With the rapid infestation of invasive tree pests like the Spotted Lanternfly and Emerald Ash Borer in Pennsylvania, many residents are being forced to ask about dead tree removal laws along property lines and public right-of-ways.
Pennsylvanians need to understand their rights and liabilities concerning hazard trees and property line laws. Below is a primer on the municipal laws regarding trees along property lines and public rights of way in Pennsylvania Municipalities.
Educate yourself regarding trees on your property, their health and hazards: Whether you are aware of it or not, a significant portion of Pennsylvania trees are currently under attack. The Emerald Ash Borer is a pest from Asia that has taken control of Ash trees in 35 states. It is killing them at such a remarkable rate that virtually none of the 8.7 billion ash trees in North America are expected to survive in the next five years. Cutting down infected trees in ineffective because the borers have a flying range of up to 20 miles. While the ecological threat to our nation’s forests is momentous, the financial impact on property owners residing within urban communities is potentially enormous. Ash trees can be gigantic, and the cost to remove them likewise.
The Spotted Lanternfly is also causing many Pa residents to be concerned about hardwood and property line fruit trees. The SLF is an invasive insect discovered in Berks County of Southeastern Pennsylvania in 2014 and originates from Southeast Asia. Spotted lanternflies are not as selective as EABs regarding the trees they attack. Their preferred host is the “Tree of Heaven” or ailanthus but they are also reported to attack apple, Plum, cherry, peach, apricot, pine trees, even grape vines and hops. The economic impact could be enormous on the regions fruit, beer and wine industries. And because the Spotted Lanternfly lays its eggs on any surface including cars and trailers, a rapid outbreak is expected.
If your Neighbor’s tree along your property line is a hazard: If the hazard tree is along your property line, but is considered to be the neighbor’s tree, notify them immediately and request they remove it. If they refuse to do so, you can hire an arborist to remove the portion of the tree that overhangs your property. You can then require your neighbor to reimburse you for the cost. If all or any portion of a hazard tree falls on your property, and your neighbor was aware of or should have known that it was dangerous, your neighbor is responsible for any damage that you suffered, including your cost of removal.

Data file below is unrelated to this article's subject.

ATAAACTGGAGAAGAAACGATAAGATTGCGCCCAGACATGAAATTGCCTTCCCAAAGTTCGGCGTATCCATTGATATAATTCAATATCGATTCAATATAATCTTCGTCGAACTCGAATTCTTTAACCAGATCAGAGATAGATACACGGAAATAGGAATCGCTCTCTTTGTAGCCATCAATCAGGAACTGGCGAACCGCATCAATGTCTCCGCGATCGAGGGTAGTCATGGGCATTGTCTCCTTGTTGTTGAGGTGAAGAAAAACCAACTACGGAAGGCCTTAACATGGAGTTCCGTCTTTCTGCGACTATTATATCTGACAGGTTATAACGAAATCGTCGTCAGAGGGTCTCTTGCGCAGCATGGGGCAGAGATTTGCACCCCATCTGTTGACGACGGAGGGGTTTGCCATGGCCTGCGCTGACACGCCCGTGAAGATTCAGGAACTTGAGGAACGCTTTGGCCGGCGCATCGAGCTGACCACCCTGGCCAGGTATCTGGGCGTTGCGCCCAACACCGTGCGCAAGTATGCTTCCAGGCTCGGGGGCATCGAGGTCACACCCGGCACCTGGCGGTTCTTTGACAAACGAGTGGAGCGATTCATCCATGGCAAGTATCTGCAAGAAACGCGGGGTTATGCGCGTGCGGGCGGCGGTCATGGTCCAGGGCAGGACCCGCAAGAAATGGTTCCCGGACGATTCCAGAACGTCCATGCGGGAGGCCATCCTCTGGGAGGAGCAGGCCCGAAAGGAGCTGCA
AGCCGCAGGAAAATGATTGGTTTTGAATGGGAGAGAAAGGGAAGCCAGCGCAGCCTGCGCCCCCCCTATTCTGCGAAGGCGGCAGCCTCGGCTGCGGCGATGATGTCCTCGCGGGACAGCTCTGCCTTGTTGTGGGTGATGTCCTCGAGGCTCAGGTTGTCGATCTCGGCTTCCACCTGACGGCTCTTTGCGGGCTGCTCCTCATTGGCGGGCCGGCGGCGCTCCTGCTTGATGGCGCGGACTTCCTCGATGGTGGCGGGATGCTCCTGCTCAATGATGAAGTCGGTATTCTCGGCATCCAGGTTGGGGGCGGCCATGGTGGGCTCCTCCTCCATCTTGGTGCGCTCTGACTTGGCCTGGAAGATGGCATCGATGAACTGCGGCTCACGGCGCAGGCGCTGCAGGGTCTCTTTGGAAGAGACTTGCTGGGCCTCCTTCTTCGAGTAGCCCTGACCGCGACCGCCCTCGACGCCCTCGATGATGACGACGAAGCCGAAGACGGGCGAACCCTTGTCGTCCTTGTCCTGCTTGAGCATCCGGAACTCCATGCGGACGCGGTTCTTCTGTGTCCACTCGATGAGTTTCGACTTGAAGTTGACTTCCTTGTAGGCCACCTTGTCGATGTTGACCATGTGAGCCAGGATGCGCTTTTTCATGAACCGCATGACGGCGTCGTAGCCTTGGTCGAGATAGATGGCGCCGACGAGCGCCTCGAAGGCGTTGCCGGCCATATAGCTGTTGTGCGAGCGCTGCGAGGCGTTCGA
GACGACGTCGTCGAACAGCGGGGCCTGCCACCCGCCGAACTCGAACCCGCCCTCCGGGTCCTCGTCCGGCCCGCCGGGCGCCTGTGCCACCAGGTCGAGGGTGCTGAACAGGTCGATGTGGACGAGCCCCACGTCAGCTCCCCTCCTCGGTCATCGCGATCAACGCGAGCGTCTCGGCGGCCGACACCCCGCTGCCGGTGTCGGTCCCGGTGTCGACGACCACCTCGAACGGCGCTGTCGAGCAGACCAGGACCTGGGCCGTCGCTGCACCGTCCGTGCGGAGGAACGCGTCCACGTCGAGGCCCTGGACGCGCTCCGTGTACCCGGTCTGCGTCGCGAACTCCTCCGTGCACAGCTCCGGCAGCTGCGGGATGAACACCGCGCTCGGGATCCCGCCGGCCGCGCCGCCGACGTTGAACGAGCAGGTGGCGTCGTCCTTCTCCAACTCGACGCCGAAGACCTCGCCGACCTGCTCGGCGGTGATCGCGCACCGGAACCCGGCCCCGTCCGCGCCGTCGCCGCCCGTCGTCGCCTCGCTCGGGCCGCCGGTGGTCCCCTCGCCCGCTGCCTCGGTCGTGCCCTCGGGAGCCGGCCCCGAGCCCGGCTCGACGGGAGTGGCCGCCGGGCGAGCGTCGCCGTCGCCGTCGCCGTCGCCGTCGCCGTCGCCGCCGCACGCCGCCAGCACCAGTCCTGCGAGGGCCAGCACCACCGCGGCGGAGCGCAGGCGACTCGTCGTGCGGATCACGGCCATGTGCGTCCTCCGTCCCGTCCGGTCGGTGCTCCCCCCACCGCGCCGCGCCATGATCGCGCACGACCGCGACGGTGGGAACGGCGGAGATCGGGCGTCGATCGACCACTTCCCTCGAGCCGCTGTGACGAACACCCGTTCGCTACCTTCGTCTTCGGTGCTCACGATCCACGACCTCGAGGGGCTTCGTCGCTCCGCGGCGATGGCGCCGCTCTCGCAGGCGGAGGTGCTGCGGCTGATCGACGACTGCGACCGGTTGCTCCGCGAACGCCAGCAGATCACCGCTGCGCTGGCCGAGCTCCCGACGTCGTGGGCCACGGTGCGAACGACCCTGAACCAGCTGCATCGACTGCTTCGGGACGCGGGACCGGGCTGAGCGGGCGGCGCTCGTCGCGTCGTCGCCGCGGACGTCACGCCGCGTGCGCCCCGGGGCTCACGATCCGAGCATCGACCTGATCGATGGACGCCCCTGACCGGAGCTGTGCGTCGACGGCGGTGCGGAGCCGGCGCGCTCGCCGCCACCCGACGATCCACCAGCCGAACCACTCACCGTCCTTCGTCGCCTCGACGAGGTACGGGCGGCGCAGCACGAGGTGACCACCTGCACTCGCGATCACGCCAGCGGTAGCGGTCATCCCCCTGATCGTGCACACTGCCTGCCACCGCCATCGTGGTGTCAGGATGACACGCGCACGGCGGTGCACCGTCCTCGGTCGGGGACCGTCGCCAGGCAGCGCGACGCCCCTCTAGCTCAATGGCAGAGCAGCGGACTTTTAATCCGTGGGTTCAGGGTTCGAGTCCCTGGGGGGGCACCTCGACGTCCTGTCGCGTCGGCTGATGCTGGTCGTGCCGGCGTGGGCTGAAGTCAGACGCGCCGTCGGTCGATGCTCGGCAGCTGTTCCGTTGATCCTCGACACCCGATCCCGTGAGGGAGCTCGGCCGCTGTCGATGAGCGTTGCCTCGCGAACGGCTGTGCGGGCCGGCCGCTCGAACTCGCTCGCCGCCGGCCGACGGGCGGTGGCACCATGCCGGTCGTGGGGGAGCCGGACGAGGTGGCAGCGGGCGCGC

If your Neighbor’s tree along your property line is not shown to be a hazard: If your neighbor’s tree falls onto your property and is not shown to have been a hazard, the neighbor will not be deemed negligent. Not only must you clean up your neighbor’s healthy but fallen tree, but you have to give your neighbor the opportunity to claim their wood! If your neighbor’s property line tree falls onto your property, call an arborist to inspect the tree and advise if it was defective and if the neighbor should have been aware of its condition.
If the dead or dying tree is on your side of the property line: In this case, it is your responsibility to monitor the health of the property line tree. Take the tree down before it causes harm to your property or your neighbor’s.
If the dead or dying tree is directly on the property line: In this case, you jointly own the tree with your neighbor and you are empowered to both share the cost of the tree’s removal.
If the dead or dying tree is within a public right of way: Even if your town has maintained a tree over the years, don’t expect the municipality to pay for its removal. Although PA municipalities control the use of streets, including trees growing within the street’s limits, the municipality has the right to impose the cost of tree removal on abutting property owners. If your local municipality chooses not to bill you, that is their option. Even if they have done so in the past, don’t expect municipalities to continue to front the bill. In the face of the extraordinary cost of removal and the scope of current and future tree blight numbers, deferment is probable.
To remove any public right of way tree, you’ll need permission from the municipality: It’s essential to remember that local government controls trees in the public right of way and is responsible if they fail to remove a hazard tree after notice. The property owner should notify the municipality of the hazard tree and ask that it be removed. Keep a copy of that notice for future records.
Schedule to have the hazardous tree taken down immediately. Homeowners experiencing dead or dying trees proximate to buildings, driveways, patios, sidewalks, and streets do not have the luxury of removing that tree at a future date. A dead tree can quickly become brittle and fall from its own weight in as little as 18 months from the point of infection. Ash trees affected by the Emerald Ash Borer will die from the top down. If you suddenly find that your ash tree is largely dead, the probability is that it has been dying for a long time when you didn’t notice. And if the tree is largely dead, you will likely not find an arborist willing to climb the tree to take it down. They will want to do the work safely with the use of a crane, which could significantly increase the cost of the tree’s removal.
Be Preemptive regarding listed host trees: The Penn State Extension has an updated list of reported species and plants these pests prefer. It may be in your best interest to remove any listed trees, especially ash trees or trees of heaven, along any property line or area that could be seen as dangerous.
High Swartz municipal attorneys are here to answer your questions regarding trees on property lines, the laws governing them and public right of ways. Contact Gil High at email@example.com or call 1.800.LAW-1914.